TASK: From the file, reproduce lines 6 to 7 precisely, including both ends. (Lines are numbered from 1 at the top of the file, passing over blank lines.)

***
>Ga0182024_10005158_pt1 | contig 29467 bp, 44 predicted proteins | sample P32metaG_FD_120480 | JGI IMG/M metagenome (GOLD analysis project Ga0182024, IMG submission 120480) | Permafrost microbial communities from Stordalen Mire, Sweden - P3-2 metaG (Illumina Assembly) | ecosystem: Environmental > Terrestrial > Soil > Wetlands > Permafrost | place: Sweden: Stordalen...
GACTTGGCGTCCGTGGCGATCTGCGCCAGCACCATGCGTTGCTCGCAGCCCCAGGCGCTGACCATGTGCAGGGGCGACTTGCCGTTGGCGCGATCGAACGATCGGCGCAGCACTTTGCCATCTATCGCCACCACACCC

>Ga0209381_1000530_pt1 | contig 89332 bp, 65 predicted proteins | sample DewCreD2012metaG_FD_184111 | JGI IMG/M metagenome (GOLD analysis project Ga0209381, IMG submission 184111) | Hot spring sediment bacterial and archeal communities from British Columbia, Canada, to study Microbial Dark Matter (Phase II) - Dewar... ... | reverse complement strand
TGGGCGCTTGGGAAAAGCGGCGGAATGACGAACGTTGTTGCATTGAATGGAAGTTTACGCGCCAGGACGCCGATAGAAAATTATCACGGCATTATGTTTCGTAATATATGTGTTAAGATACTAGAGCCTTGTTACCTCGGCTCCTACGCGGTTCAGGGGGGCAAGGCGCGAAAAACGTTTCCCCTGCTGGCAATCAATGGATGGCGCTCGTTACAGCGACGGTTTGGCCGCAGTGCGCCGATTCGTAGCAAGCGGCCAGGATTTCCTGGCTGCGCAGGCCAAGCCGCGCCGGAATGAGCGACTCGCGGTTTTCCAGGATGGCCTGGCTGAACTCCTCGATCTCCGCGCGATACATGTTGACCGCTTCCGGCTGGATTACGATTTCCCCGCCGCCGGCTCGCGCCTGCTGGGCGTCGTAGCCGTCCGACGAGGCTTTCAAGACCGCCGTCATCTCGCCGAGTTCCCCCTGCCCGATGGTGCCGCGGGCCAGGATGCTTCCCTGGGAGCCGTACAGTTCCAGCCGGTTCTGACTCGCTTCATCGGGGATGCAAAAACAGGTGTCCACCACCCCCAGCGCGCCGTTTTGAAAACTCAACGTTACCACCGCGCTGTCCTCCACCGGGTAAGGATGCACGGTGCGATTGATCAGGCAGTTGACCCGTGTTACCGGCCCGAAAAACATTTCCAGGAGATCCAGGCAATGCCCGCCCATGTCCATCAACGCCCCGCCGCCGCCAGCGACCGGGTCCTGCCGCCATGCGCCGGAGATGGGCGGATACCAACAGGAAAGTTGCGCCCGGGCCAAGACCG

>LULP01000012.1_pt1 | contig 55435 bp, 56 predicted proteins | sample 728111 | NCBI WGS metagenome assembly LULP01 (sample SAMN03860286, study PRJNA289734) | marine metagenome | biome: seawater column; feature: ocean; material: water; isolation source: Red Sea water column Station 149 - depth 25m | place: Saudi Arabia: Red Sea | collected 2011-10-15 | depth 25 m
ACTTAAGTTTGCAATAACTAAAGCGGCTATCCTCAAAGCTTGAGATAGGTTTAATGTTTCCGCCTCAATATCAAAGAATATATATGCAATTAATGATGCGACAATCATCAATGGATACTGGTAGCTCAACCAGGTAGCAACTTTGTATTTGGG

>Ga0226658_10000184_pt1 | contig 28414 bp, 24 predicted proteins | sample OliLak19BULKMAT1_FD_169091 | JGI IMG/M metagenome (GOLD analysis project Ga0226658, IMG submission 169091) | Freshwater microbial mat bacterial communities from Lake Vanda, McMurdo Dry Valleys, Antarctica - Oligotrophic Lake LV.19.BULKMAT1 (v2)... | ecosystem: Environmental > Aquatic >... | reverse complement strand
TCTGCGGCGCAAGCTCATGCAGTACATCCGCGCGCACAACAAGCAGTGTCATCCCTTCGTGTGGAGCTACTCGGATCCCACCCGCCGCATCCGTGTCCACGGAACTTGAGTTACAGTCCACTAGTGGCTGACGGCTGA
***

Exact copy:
ACTTAAGTTTGCAATAACTAAAGCGGCTATCCTCAAAGCTTGAGATAGGTTTAATGTTTCCGCCTCAATATCAAAGAATATATATGCAATTAATGATGCGACAATCATCAATGGATACTGGTAGCTCAACCAGGTAGCAACTTTGTATTTGGG

>Ga0226658_10000184_pt1 | contig 28414 bp, 24 predicted proteins | sample OliLak19BULKMAT1_FD_169091 | JGI IMG/M metagenome (GOLD analysis project Ga0226658, IMG submission 169091) | Freshwater microbial mat bacterial communities from Lake Vanda, McMurdo Dry Valleys, Antarctica - Oligotrophic Lake LV.19.BULKMAT1 (v2)... | ecosystem: Environmental > Aquatic >... | reverse complement strand